Tax lien investing was once a delicious little secret, but increasingly people are discovering this efficient tool for making substantial profits. What you may not know is that you can use funds from your retirement account to purchase tax lien certificates.
The "Secret" Is in the Plan
The key is to have the right type of retirement plan. Most Americans are fed up with their retirement accounts…and they should be…because they feel that they have no control over it. A retirement plan can be a great investment tool if it is understood and managed right, but you must be the one who manages your own account.
If it is out of your control, with some faceless money manager making the investments and handling the mutual funds, you have no one to blame but yourself. It is time to educate yourself about your choices. When many people talk about a "self directed retirement account," it makes me crazy because they think that means going down to a bank or to Fidelity or to any of the "big" money people and opening what is sold as a "self directed retirement account." The problem is that it is anything but "self directed." The account manager is actually doing the directing by making you buy the investment product that his firm offers.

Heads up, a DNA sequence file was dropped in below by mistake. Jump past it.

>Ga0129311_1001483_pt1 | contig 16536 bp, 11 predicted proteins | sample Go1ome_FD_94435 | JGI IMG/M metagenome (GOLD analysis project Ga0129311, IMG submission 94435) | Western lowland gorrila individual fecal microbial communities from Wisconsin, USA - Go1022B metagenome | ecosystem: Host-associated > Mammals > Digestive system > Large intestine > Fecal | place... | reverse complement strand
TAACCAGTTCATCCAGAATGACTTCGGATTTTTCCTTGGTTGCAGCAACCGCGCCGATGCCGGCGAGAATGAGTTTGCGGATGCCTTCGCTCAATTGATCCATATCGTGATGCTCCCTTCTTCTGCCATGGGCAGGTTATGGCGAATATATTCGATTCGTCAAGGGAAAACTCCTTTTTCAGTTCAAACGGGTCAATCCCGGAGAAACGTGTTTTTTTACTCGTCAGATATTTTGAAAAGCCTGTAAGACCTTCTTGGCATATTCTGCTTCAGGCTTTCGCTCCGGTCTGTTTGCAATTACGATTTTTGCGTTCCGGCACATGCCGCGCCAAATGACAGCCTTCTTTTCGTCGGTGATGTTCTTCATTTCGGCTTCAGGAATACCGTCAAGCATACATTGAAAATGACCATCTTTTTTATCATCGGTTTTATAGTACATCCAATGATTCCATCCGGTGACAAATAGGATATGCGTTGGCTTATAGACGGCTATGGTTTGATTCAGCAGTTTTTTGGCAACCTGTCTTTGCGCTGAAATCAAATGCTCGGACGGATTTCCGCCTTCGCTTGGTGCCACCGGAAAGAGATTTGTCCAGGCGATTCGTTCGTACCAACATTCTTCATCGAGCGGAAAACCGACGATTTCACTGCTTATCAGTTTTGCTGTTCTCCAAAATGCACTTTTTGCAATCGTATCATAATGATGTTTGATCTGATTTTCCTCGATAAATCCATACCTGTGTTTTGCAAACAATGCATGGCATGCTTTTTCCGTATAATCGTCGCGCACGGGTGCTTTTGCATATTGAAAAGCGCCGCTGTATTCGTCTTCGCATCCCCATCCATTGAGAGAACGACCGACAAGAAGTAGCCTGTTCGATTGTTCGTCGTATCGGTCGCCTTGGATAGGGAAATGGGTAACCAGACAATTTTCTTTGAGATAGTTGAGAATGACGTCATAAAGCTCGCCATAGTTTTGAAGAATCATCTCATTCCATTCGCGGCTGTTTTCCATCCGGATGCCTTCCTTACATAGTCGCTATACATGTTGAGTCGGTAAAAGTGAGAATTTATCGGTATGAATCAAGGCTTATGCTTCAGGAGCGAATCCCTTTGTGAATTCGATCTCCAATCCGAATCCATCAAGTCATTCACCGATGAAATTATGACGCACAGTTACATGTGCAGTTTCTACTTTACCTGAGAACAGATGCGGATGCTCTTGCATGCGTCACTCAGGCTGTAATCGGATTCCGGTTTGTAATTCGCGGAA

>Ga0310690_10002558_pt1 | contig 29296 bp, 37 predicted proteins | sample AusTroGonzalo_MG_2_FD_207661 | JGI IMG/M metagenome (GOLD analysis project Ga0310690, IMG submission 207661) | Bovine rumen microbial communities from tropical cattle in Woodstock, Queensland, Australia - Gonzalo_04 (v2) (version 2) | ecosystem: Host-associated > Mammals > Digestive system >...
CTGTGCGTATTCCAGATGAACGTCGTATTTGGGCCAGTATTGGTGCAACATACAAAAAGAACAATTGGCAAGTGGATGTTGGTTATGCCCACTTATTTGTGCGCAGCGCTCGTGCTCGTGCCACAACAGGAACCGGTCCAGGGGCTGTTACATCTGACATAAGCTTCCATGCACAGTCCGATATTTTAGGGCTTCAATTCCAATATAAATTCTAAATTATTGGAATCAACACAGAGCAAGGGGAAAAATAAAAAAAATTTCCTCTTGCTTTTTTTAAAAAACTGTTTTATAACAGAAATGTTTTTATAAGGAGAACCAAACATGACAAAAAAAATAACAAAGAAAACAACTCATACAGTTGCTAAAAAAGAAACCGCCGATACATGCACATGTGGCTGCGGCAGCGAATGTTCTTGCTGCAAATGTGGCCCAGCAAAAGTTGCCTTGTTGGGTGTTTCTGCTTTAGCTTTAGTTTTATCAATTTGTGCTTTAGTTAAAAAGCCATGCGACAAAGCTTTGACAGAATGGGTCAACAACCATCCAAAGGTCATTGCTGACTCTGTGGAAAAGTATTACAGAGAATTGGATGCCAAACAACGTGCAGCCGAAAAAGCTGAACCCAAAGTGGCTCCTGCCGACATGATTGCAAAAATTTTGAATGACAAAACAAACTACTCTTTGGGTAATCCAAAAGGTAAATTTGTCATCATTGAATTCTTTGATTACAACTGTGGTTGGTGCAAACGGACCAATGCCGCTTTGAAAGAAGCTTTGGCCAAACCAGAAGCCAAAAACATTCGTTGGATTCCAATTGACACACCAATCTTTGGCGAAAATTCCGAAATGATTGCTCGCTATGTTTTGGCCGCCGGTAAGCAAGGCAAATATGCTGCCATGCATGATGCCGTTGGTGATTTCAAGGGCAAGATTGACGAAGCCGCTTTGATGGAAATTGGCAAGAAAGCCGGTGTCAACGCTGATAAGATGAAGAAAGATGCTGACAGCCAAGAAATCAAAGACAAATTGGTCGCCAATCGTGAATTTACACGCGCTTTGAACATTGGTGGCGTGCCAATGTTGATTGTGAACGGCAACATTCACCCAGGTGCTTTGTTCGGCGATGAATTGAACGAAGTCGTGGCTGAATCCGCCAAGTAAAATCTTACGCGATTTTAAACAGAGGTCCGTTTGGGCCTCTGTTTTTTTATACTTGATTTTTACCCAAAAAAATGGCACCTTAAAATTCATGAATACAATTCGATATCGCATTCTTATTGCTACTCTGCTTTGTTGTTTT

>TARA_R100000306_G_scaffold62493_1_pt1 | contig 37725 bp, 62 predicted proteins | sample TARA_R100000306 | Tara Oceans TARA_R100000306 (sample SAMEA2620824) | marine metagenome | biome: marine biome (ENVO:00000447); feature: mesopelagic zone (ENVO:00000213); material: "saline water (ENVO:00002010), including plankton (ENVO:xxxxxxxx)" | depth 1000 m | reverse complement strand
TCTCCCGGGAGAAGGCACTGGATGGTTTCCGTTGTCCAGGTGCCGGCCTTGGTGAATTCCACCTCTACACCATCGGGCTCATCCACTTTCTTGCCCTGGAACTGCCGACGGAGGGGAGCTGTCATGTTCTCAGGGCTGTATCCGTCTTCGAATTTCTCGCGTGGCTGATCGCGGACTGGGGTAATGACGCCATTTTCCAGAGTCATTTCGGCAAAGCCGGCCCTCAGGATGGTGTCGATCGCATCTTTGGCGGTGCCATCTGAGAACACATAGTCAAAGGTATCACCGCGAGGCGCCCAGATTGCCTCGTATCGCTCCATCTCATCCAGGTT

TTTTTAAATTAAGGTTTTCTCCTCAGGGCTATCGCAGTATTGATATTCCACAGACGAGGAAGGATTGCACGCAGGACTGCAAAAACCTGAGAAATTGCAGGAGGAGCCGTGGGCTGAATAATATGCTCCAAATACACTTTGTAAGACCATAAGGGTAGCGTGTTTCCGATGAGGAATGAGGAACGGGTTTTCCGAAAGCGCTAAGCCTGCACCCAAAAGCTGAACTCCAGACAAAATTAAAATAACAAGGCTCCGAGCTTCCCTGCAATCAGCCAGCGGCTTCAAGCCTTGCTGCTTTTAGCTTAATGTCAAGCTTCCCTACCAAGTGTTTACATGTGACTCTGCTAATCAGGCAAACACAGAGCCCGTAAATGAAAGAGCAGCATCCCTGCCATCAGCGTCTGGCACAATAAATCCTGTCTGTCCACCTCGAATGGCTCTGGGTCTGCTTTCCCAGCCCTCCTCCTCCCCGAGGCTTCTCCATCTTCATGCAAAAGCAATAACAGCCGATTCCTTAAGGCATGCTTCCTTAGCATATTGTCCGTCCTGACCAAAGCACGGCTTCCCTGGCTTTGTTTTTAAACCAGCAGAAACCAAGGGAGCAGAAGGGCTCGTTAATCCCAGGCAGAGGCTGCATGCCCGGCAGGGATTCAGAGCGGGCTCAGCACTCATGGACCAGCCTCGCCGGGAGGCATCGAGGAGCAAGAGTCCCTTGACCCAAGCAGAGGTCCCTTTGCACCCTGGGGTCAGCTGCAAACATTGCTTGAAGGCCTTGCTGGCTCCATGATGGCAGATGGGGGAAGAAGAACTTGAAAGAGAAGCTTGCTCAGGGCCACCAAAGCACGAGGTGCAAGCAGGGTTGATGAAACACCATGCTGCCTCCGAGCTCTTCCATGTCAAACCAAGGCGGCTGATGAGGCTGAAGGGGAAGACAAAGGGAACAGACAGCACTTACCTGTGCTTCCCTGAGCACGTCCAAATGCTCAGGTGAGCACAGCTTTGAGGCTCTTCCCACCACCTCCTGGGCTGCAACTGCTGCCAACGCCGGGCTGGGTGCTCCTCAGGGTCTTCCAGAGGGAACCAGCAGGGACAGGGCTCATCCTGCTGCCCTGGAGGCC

With a QRP, You’re the One in Control!
To resolve this, I set up a Qualified Retirement Plan (QRP). The key is for you to be the administrator and the trustee. At that point you can go to
any bank and set up a trust account and…"bingo"…you have a retirement account that is a TRUE "self directed account." You can roll money over from old accounts, invest in houses, stocks, bonds and, yes, Tax Lien Certificates!
Now, this is just a brief overview, but my support staff can provide you with all of the pertinent information. Be careful if you talk to a retirement "expert" because they don’t like the QRP. Why not? There is no fee structure set up for them to make money within the QRP, and you can invest in almost anything, including those investments that they don’t sell!
Qualified vs Non-Qualified…Know the Difference
The initial intention of Congress was for you to invest your retirement money, with just a few restrictions, in almost any asset that made logical sense, whether it be real estate, businesses or mutual funds. Once Wall Street and other financial industry analysts moved into the picture, however, they promoted their own products and services to increase their own profits. But now the proverbial cat is out of the bag. So take some time to review your retirement plan. Make sure that it is a Qualified Retirement Plan, as opposed to a non-qualified plan. In other words, it should meet the requirements of Internal Revenue Code Section 401(a) and the Employee Retirement Income Security Act of 1974 (ERISA), which makes it eligible for favorable tax treatment. Then find out just how many different ways you can make it pay off for you.